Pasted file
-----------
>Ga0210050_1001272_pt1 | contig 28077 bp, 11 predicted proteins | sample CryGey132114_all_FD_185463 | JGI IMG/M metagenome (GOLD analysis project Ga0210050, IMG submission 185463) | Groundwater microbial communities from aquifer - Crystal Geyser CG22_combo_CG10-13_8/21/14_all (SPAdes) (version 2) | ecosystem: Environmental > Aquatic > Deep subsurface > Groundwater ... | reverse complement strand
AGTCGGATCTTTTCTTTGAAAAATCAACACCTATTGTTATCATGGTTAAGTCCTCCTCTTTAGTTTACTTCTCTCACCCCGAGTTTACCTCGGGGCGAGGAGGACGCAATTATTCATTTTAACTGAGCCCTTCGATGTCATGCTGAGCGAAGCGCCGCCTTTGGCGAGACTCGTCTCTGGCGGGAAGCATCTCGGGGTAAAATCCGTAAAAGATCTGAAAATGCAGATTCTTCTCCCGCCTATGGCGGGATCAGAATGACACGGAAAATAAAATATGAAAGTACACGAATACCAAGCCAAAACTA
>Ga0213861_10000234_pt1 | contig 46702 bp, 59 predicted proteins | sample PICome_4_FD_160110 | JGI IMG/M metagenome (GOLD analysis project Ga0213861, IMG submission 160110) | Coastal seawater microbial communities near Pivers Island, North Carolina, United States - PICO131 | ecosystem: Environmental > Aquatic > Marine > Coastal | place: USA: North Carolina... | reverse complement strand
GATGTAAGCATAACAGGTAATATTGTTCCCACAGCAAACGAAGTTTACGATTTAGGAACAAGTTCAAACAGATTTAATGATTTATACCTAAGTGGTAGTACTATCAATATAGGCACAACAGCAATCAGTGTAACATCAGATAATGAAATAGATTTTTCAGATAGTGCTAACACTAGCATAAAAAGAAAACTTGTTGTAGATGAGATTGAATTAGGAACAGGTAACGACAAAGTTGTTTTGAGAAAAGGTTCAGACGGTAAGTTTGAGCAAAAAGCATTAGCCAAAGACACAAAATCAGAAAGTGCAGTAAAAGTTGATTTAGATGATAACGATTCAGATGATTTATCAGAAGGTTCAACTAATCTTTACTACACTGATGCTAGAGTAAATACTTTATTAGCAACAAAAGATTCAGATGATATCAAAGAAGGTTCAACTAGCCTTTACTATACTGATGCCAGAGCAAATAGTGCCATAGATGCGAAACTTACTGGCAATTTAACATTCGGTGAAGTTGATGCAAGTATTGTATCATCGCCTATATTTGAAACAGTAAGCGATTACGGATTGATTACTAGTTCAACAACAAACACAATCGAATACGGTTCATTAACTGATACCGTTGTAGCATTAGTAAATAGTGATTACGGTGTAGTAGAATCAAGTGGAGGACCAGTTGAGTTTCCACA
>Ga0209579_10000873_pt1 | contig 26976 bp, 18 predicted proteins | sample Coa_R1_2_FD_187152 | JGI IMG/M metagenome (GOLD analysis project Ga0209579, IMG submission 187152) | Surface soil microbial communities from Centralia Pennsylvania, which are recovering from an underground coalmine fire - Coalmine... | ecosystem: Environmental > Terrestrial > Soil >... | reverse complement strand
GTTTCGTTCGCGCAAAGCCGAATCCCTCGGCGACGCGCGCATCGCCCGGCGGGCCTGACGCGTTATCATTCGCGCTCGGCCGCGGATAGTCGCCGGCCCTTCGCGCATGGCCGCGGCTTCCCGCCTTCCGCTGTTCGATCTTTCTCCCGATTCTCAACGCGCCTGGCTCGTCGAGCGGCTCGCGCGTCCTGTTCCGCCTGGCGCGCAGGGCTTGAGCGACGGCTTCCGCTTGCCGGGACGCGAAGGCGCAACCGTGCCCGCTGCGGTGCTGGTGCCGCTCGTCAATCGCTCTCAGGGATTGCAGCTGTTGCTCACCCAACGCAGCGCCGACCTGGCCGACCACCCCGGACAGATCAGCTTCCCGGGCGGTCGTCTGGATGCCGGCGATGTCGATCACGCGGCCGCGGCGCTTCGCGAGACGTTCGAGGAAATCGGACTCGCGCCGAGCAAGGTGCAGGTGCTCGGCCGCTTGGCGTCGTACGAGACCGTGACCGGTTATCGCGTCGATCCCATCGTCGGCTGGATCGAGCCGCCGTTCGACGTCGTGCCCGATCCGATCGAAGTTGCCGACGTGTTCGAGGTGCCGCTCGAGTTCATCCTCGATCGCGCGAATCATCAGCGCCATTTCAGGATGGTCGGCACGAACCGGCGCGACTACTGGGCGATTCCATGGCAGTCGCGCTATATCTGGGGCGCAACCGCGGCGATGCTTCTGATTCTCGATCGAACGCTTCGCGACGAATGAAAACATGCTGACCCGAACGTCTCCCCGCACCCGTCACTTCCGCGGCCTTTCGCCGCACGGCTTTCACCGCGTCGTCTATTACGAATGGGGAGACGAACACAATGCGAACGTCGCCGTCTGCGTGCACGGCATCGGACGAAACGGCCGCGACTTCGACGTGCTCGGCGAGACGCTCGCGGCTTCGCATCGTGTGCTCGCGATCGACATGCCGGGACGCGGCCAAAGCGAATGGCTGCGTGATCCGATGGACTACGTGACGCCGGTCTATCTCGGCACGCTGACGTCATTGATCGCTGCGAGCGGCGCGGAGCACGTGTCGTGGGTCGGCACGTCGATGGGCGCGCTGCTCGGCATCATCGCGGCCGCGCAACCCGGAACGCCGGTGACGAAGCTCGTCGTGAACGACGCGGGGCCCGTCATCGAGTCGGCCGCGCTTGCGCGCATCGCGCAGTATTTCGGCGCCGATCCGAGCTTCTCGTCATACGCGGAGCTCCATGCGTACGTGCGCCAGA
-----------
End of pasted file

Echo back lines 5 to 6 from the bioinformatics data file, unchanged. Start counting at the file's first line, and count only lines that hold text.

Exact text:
>Ga0209579_10000873_pt1 | contig 26976 bp, 18 predicted proteins | sample Coa_R1_2_FD_187152 | JGI IMG/M metagenome (GOLD analysis project Ga0209579, IMG submission 187152) | Surface soil microbial communities from Centralia Pennsylvania, which are recovering from an underground coalmine fire - Coalmine... | ecosystem: Environmental > Terrestrial > Soil >... | reverse complement strand
GTTTCGTTCGCGCAAAGCCGAATCCCTCGGCGACGCGCGCATCGCCCGGCGGGCCTGACGCGTTATCATTCGCGCTCGGCCGCGGATAGTCGCCGGCCCTTCGCGCATGGCCGCGGCTTCCCGCCTTCCGCTGTTCGATCTTTCTCCCGATTCTCAACGCGCCTGGCTCGTCGAGCGGCTCGCGCGTCCTGTTCCGCCTGGCGCGCAGGGCTTGAGCGACGGCTTCCGCTTGCCGGGACGCGAAGGCGCAACCGTGCCCGCTGCGGTGCTGGTGCCGCTCGTCAATCGCTCTCAGGGATTGCAGCTGTTGCTCACCCAACGCAGCGCCGACCTGGCCGACCACCCCGGACAGATCAGCTTCCCGGGCGGTCGTCTGGATGCCGGCGATGTCGATCACGCGGCCGCGGCGCTTCGCGAGACGTTCGAGGAAATCGGACTCGCGCCGAGCAAGGTGCAGGTGCTCGGCCGCTTGGCGTCGTACGAGACCGTGACCGGTTATCGCGTCGATCCCATCGTCGGCTGGATCGAGCCGCCGTTCGACGTCGTGCCCGATCCGATCGAAGTTGCCGACGTGTTCGAGGTGCCGCTCGAGTTCATCCTCGATCGCGCGAATCATCAGCGCCATTTCAGGATGGTCGGCACGAACCGGCGCGACTACTGGGCGATTCCATGGCAGTCGCGCTATATCTGGGGCGCAACCGCGGCGATGCTTCTGATTCTCGATCGAACGCTTCGCGACGAATGAAAACATGCTGACCCGAACGTCTCCCCGCACCCGTCACTTCCGCGGCCTTTCGCCGCACGGCTTTCACCGCGTCGTCTATTACGAATGGGGAGACGAACACAATGCGAACGTCGCCGTCTGCGTGCACGGCATCGGACGAAACGGCCGCGACTTCGACGTGCTCGGCGAGACGCTCGCGGCTTCGCATCGTGTGCTCGCGATCGACATGCCGGGACGCGGCCAAAGCGAATGGCTGCGTGATCCGATGGACTACGTGACGCCGGTCTATCTCGGCACGCTGACGTCATTGATCGCTGCGAGCGGCGCGGAGCACGTGTCGTGGGTCGGCACGTCGATGGGCGCGCTGCTCGGCATCATCGCGGCCGCGCAACCCGGAACGCCGGTGACGAAGCTCGTCGTGAACGACGCGGGGCCCGTCATCGAGTCGGCCGCGCTTGCGCGCATCGCGCAGTATTTCGGCGCCGATCCGAGCTTCTCGTCATACGCGGAGCTCCATGCGTACGTGCGCCAGA